While there has been one reported casualty recorded thus far as a result of the magnitude 6.8 earthquake which struck the southeastern part of Taiwan yesterday–a T&T national living in the capital city of Taipei credited their level of preparedness in response to disasters as the main reason behind it.
The strong tremor which caused train carriages to become derailed; while an apartment building collapsed; and hundreds were trapped along mountain roads– followed a 6.4 magnitude earthquake on Saturday evening in the same area, which also caused no casualties.
In a Zoom interview with Guardian Media on Sunday, football coach Wayne Sheppard said he had been lying on the bed in his third-floor apartment when the earthquake occurred.
He recalled, “The earthquake today (yesterday) was very strong.”
“The walls were creaking and the entire building was shaking,” he added.
Referring to Saturday’s earthquake, he said while that one was also strong, it did not last as long as yesterday’s.
The US Geological Survey measured Sunday’s quake at a magnitude 7.2 and at a depth of 10 km or six miles.
Taiwan’s fire department rescued four people from the apartment building which house a convenience store that collapsed in Yuli, while three people whose vehicle fell off a damaged bridge were rescued and taken to hospital.
The Taiwan Railways Administration said six carriages came off the rails at Dongli station in eastern Taiwan, after part of the platform canopy collapsed, but the fire department said there were no injuries.
More than 600 people were trapped on the scenic Chike and Liushishi mountain areas by blocked roads, though there were no injuries.
The US Pacific Tsunami Warning Center issued a warning for Taiwan after the tremor but later lifted the alert.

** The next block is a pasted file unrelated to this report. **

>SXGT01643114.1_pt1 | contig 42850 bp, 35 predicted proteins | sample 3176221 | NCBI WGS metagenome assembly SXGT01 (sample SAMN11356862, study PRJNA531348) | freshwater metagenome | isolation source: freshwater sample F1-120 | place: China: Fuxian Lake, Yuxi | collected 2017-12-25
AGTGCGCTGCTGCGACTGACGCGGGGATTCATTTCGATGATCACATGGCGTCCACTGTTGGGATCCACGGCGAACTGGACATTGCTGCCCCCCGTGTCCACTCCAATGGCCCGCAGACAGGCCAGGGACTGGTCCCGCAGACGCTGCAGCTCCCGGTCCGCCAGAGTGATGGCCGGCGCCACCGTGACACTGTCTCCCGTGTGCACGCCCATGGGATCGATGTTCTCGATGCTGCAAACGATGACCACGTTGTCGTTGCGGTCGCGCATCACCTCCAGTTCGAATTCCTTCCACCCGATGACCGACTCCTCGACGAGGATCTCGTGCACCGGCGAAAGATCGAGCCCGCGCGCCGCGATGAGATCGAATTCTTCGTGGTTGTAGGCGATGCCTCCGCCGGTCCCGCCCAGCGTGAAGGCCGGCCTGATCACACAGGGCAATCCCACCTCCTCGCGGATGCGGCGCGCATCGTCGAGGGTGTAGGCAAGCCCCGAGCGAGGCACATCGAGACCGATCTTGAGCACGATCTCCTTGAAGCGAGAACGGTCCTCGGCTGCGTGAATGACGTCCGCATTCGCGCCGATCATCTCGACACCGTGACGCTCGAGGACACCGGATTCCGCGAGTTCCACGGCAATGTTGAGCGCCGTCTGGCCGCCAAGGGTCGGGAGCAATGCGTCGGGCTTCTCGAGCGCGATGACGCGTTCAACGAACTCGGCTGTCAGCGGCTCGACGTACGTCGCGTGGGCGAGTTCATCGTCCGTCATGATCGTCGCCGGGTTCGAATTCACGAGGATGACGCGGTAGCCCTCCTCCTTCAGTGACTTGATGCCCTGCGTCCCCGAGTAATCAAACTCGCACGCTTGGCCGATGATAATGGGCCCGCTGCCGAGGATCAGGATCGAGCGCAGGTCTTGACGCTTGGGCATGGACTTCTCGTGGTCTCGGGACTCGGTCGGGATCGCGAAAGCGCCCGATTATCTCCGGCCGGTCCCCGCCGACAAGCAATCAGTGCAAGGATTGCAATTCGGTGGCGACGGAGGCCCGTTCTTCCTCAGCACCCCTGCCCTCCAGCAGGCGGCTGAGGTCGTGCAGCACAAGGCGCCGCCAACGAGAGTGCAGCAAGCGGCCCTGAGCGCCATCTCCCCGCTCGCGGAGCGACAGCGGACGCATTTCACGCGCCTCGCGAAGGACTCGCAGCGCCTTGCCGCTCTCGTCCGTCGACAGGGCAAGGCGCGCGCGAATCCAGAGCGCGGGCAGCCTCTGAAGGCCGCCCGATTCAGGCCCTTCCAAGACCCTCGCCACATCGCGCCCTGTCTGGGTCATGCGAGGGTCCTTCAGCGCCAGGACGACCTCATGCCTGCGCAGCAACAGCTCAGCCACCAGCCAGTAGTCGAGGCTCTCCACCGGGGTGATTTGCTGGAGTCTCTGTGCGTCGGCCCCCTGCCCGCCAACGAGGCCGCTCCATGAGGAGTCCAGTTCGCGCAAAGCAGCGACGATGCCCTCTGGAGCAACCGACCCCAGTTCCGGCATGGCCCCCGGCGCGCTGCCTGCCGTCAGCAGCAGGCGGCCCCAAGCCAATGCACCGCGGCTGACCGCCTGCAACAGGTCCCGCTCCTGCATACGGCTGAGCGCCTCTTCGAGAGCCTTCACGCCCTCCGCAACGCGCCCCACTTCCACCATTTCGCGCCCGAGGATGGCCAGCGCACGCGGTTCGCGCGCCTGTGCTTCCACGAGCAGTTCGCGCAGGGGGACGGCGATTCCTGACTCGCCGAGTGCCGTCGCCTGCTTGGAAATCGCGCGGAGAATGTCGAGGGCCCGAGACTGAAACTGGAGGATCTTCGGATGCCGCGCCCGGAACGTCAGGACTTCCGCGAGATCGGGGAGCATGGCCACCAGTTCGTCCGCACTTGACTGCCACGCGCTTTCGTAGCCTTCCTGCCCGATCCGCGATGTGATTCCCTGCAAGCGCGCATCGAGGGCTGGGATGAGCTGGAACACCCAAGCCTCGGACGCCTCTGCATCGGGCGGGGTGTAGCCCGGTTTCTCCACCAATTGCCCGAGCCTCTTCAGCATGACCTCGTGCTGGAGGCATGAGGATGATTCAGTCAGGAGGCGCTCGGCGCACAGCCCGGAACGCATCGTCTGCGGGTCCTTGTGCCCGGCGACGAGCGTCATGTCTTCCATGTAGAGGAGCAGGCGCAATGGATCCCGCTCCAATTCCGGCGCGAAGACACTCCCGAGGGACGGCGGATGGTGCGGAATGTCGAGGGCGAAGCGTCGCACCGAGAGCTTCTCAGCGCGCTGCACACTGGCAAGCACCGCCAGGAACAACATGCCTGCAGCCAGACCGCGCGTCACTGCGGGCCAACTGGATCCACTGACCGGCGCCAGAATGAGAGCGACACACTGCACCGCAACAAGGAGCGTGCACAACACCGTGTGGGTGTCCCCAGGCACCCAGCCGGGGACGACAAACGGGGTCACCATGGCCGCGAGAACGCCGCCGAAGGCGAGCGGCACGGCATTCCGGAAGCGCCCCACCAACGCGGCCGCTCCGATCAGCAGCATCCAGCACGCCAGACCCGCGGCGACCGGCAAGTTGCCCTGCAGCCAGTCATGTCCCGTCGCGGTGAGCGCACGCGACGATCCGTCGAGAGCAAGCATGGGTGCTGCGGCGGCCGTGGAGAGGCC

Sheppard, who has been in Taiwan on a coaching contract since May 2021, is due to return to T&T when the season closes at the end of December.
Commenting on the building codes in Taiwan which had changed since the 1990’s, to ensure residential and commercial properties were as earthquake resistant as possible, he said added: “In terms of systems being in place, there is a warning system that actually alerts you of an impending earthquake.”
He said sensors buried in the earth usually triggered alarms and initiated mobile alerts so citizens do have a short window of opportunity to prepare and take action to protect themselves.
Sheppard said he did not receive any alerts in relation to the two earthquakes on the weekend.
However, he said he had received such notifications in the past, which “prepares me and puts me in state of knowing something is going to happen.”
Sheppard said T&T could learn from Taiwan which has a very robust alert system for natural disasters such as typhoons, earthquakes, and even black-outs.
“I think it is time T&T starts to use the technology available to make sure citizens are safe and informed,” he concluded.